WellCare Celebrates Black History Month

Black History Month – also known as African-American History Month in the United States – is observed every February in the U.S. and Canada and October in the United Kingdom and the Netherlands.

WellCare is proud to celebrate Black History Month, honoring the many important contributions and achievements African-Americans have made throughout our nation’s history.

What’s recognized today as a month-long event began in 1926 as “Negro History Week” by Carter G. Woodson, a historian, author, journalist and founder of the Association for the Study of African-American Life and History. He, with the help of other prominent African-Americans, brought this idea to light and chose the month of February to coincide with the birthdays of Frederick Douglass, Abraham Lincoln and Booker T. Washington – key leaders in the fight to end slavery and bring equality to all Americans.

In 1976, under the Ford administration, February was officially recognized by the federal government as Black History Month. “Black History Month is distinguished in order to cultivate conversations around what our involvement in human history really meant,” said Daryl Michael Scott, Professor of History at Howard University.

What a lot of people don’t know is that each year, Black History month is tied to a theme honoring African-Americans. This year, the focus is on “African-Americans in Times of War” and honors the roles that Blacks played in warfare throughout American History.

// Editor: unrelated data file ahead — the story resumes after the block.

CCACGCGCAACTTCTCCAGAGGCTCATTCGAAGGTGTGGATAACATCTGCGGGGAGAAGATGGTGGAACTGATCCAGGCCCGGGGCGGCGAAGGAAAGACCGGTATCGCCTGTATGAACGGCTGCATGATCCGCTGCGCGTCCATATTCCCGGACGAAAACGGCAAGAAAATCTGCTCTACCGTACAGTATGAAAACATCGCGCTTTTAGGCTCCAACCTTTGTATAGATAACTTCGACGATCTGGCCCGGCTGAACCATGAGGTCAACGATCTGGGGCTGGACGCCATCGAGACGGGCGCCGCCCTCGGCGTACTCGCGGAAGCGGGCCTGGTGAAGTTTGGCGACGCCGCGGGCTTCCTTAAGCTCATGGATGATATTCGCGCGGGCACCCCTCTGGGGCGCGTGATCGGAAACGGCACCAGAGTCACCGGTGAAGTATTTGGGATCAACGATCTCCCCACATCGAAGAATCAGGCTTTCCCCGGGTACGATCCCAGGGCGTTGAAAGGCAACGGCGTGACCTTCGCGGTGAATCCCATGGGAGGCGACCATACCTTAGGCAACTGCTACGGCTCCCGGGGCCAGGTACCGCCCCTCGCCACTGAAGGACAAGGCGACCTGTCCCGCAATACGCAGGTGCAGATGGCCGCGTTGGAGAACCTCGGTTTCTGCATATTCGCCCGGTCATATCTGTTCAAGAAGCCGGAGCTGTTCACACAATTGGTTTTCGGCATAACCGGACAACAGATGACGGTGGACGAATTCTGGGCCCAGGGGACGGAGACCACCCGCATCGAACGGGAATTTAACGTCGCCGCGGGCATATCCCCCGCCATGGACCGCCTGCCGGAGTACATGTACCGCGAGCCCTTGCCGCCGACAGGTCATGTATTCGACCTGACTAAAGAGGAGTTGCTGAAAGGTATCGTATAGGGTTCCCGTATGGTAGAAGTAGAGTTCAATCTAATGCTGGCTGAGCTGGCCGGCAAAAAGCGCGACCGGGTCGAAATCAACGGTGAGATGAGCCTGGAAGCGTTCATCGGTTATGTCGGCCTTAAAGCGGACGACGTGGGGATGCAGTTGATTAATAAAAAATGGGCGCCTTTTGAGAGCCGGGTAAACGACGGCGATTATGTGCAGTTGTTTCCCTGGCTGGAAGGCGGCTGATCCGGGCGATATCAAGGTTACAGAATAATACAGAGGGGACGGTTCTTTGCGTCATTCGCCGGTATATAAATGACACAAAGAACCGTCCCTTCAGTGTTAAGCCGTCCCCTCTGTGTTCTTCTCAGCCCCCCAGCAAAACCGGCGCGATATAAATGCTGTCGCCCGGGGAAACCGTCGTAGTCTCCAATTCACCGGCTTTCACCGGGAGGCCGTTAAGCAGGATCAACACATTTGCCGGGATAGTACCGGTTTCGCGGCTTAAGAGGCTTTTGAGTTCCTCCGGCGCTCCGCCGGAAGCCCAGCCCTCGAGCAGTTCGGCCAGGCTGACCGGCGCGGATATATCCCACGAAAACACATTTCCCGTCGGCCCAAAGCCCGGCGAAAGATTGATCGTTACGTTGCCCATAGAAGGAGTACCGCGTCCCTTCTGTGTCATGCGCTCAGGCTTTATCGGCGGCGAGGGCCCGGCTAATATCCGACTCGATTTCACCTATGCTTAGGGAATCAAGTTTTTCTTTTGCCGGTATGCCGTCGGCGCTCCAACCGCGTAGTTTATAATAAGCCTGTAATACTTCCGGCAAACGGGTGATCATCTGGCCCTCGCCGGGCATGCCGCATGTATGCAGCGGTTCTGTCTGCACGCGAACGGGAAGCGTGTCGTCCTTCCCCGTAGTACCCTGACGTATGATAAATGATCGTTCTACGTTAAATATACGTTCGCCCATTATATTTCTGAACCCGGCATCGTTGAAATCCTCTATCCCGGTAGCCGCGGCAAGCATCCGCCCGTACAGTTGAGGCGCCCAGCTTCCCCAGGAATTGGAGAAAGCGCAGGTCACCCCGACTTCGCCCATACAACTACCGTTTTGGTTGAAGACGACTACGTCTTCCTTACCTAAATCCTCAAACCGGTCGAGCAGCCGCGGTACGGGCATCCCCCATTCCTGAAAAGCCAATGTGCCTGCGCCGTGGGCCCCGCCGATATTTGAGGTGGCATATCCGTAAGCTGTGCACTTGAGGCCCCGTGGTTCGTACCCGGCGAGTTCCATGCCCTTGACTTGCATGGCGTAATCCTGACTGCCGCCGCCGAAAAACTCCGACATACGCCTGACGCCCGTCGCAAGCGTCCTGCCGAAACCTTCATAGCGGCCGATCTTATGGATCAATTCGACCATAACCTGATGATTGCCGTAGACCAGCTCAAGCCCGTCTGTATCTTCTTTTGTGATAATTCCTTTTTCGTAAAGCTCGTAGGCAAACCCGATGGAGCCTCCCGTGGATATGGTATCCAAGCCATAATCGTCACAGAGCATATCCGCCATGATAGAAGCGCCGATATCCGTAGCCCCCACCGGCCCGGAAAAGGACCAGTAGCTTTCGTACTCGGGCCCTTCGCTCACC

Join WellCare in celebrating Black History Month and remembering the important people and events that helped shape our country. Use the comments section below to tell us how you recognize this important month-long event.

3 thoughts on “WellCare Celebrates Black History Month

  1. I am in the process of organizing a Luncheon in our Department at the Community Assistance Line on 2/28/18 to celebrate Black History Month. This is the first that our department has done this since I started here at Wellcare almost 4 years ago. I think it is important to learn about different cultures and what better way than to eat Soul Food.


  2. “Black History Month” is the national recognition of African American achievements but for me it the celebration of my heritage. With that said, my admiration, my pride, and my blissful emotions towards my heritage are not restricted to the month of February, they are celebrated every day blessed day that I am granted.
    Recognized as a biracial woman in the South, I am the descendant of many great people. Daily homage is paid to my ancestors whom have fought for the countless historical moments, which have become the pillars that continue to lift our world up. Nevertheless, when just one person a day notices my disarming integrity, honesty, faith, pride, thoughtfulness, and leadership, I then say I have taken another step towards change in this empire called “The World” and I have made my ancestors proud.
    Live to be a better person than the one you were yesterday.

    Ontaneque Ottrix



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